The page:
Moviedrome Mondays: The Man Who Fell to Earth (1976)

Below I posted a youtube video link that I found of Moviedrome presenter Alex Cox introducing the late great director Nicolas Roeg’s (who sadly passed away last year) 1976 cult science-fiction drama The Man Who Fell to Earth to go along with the obligatory transcript (read here). The episode’s original airdate was August 21, 1988 (read here). Not much to say here except that I agree with everything that Cox says about Roeg’s films – like a fine wine, his films improve with ageΒ – is perhaps the highest compliment that he pays to them. Despite calling him not only the most interesting, but the best of the British director working at that time (read here), I think he always ranked the other late great British filmmaker Ken Russell much higher (read here). Nevertheless, Cox’s statements about the former were said in 88, whereas his words on the latter were written in 2011 when Russell died. If any of you readers are interested in reading my list of my favorite Nicolas Roeg films, read here.

Here is a youtube video link to Alex Cox’s Moviedrome intro to The Man Who Fell to Earth. P.S. I do not know If the audio or quality is a little-off, but I personally feel that this youtube video link is in fine quality.

This youtube video link may be the film’s U.S. trailer

This youtube video link may be either another U.S. trailer for the film or it’s UK trailer (not sure though)

This is a youtube video link to the Big Audio Dynamite song (E=MC2) that pays homage to some of Nicolas Roeg’s films – Cox briefly mentions it in his intro.


7 thoughts on “Moviedrome Mondays: The Man Who Fell to Earth (1976)

  1. I do agree with Alex Cox in his introduction that Roeg’s films demand multiple viewings. At first they can be hard to follow, or maybe that’s me, but if you persist you will be rewarded. Like a fine wine they improve with age.

  2. As a huge fan of Bowie, I went to see this on release in the cinema. I was already a fan of Roeg, after ‘Don’t look Now’, and ‘Walkabout’. The Bowie film was very surreal, and I didn’t really get it at the time. After seeing it again when I was older, I was able to appreciate it much more.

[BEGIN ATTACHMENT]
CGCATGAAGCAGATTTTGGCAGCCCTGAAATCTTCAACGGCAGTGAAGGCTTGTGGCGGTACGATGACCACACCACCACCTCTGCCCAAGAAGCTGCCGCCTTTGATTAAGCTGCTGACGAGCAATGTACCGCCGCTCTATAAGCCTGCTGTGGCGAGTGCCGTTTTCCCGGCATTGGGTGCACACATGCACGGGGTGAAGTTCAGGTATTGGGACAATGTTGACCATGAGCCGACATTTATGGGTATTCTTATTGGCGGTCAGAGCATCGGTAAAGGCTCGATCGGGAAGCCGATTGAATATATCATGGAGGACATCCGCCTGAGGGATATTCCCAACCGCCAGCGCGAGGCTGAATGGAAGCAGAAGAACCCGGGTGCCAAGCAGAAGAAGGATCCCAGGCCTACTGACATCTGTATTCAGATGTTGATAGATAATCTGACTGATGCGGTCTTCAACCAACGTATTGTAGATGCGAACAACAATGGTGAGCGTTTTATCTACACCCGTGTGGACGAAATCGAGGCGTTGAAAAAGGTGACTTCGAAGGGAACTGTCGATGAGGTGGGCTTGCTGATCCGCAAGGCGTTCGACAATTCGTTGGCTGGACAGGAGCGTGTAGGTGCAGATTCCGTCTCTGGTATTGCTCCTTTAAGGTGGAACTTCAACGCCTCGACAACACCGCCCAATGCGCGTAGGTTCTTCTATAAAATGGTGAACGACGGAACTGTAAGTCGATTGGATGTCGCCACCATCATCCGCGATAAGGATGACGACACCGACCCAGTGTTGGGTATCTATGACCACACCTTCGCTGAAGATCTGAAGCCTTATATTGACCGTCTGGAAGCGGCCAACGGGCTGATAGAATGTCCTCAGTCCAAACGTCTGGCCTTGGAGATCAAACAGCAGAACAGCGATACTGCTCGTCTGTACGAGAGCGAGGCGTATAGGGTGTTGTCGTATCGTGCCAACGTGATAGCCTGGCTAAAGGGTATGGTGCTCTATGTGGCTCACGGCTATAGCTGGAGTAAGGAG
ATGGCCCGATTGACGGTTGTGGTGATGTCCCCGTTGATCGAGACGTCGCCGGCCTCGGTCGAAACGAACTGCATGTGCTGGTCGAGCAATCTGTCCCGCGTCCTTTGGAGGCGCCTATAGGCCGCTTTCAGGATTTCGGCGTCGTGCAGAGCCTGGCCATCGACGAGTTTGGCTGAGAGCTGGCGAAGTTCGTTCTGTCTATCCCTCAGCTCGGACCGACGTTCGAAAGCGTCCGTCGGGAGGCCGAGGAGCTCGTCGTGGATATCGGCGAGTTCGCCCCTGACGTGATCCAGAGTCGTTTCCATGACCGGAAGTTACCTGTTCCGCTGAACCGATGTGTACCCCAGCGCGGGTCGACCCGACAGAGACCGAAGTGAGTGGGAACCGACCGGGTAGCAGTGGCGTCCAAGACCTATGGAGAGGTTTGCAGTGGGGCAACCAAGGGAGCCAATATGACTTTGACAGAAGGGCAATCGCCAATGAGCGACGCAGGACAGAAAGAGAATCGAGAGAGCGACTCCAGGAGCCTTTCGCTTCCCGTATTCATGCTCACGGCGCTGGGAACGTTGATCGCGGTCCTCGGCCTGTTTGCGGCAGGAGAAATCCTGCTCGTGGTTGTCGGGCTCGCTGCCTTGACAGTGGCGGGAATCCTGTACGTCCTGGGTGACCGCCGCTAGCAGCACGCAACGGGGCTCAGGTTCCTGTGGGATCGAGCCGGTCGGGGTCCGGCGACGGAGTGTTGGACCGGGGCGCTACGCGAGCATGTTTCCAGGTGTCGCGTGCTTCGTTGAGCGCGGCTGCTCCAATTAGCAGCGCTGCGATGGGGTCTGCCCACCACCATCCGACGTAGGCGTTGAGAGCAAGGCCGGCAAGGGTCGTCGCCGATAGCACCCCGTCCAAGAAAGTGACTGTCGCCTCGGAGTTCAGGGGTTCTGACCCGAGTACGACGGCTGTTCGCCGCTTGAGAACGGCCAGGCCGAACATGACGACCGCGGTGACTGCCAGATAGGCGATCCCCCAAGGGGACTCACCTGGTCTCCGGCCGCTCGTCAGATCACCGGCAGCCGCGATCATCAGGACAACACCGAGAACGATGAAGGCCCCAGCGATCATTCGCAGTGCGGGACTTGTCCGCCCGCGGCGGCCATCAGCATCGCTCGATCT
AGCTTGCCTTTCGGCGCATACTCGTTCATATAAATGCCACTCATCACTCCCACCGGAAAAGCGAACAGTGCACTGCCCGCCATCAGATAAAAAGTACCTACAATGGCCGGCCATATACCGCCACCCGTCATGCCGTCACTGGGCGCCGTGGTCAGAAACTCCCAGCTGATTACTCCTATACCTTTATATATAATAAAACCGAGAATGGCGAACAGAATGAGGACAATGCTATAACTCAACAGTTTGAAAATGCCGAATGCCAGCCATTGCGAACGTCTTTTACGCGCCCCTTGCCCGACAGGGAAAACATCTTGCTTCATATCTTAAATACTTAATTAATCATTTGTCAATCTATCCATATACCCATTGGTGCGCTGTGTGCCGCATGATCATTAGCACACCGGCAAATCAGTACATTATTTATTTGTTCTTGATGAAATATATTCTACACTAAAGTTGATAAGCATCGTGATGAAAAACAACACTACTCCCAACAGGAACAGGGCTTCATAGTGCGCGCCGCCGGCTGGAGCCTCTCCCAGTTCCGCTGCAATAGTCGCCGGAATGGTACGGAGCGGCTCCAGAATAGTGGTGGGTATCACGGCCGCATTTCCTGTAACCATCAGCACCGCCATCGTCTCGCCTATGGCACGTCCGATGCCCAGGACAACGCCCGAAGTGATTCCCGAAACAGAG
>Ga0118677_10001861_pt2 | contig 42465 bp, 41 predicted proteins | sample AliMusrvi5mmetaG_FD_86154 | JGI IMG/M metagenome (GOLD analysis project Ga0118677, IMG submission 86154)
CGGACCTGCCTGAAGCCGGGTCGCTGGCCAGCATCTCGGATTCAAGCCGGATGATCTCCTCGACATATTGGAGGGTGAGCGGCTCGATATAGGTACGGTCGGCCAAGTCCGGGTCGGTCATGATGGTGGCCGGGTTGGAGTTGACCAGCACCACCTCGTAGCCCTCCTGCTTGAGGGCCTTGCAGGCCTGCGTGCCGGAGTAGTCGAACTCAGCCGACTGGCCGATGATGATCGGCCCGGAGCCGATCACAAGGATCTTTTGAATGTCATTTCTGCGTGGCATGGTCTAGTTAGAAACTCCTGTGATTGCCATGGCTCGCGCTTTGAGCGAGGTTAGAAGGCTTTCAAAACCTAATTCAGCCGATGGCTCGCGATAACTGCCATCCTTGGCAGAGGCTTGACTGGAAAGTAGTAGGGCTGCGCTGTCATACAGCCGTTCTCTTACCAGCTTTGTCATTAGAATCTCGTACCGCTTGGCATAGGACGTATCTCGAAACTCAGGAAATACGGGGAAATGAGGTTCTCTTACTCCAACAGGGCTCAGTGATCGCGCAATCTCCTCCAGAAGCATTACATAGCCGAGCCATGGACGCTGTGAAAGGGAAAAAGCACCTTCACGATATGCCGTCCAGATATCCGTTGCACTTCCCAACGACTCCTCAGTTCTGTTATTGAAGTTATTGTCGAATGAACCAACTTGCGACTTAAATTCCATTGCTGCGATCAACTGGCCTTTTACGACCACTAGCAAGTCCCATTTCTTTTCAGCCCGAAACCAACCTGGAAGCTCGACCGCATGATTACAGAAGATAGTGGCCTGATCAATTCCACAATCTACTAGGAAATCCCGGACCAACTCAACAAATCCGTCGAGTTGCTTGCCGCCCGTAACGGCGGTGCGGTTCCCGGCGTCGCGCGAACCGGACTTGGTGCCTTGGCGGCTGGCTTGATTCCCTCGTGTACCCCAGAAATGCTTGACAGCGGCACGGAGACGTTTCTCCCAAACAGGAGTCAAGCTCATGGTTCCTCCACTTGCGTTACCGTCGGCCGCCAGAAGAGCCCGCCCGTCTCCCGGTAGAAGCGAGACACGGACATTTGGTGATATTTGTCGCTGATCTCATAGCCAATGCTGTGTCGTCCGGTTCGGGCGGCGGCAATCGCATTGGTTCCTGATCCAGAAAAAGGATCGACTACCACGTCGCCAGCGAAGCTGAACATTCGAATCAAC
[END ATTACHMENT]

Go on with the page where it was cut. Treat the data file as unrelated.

Best wishes, Pete.

  3. Haven’t seen this film, John. I probably won’t. I’m not a fan of Roeg, at leas what I’ve seen from him. But I’m not approaching it objectively. Objectively, Roeg is a superb director.

  4. I think one of the reasons Roeg’s films demand multiple viewings lies in editing. For instance, sometimes a scene will cut to another scene that feels like a flashback or dream sequence and it might be rooted in how people’s brains work in the real world. Anyway, thanks for dropping by πŸ™‚

  5. I hear ya πŸ™‚ Roeg’s films not only improve with age (as Cox implied), but the multiple viewings helps the viewer appreciate it more than one did before. Anyway, thanks for dropping by πŸ™‚

  6. Yeah, I do remember your thoughts on Don’t Look Now last year, so you probably will not be seeing this film anytime soon πŸ™‚ Anyway, thanks for dropping by πŸ™‚

    BTW, last year on this day (July 22, those last year it fell on a Sunday), we were doing our blog entry concerning the films of Joel and Ethan Coen πŸ™‚

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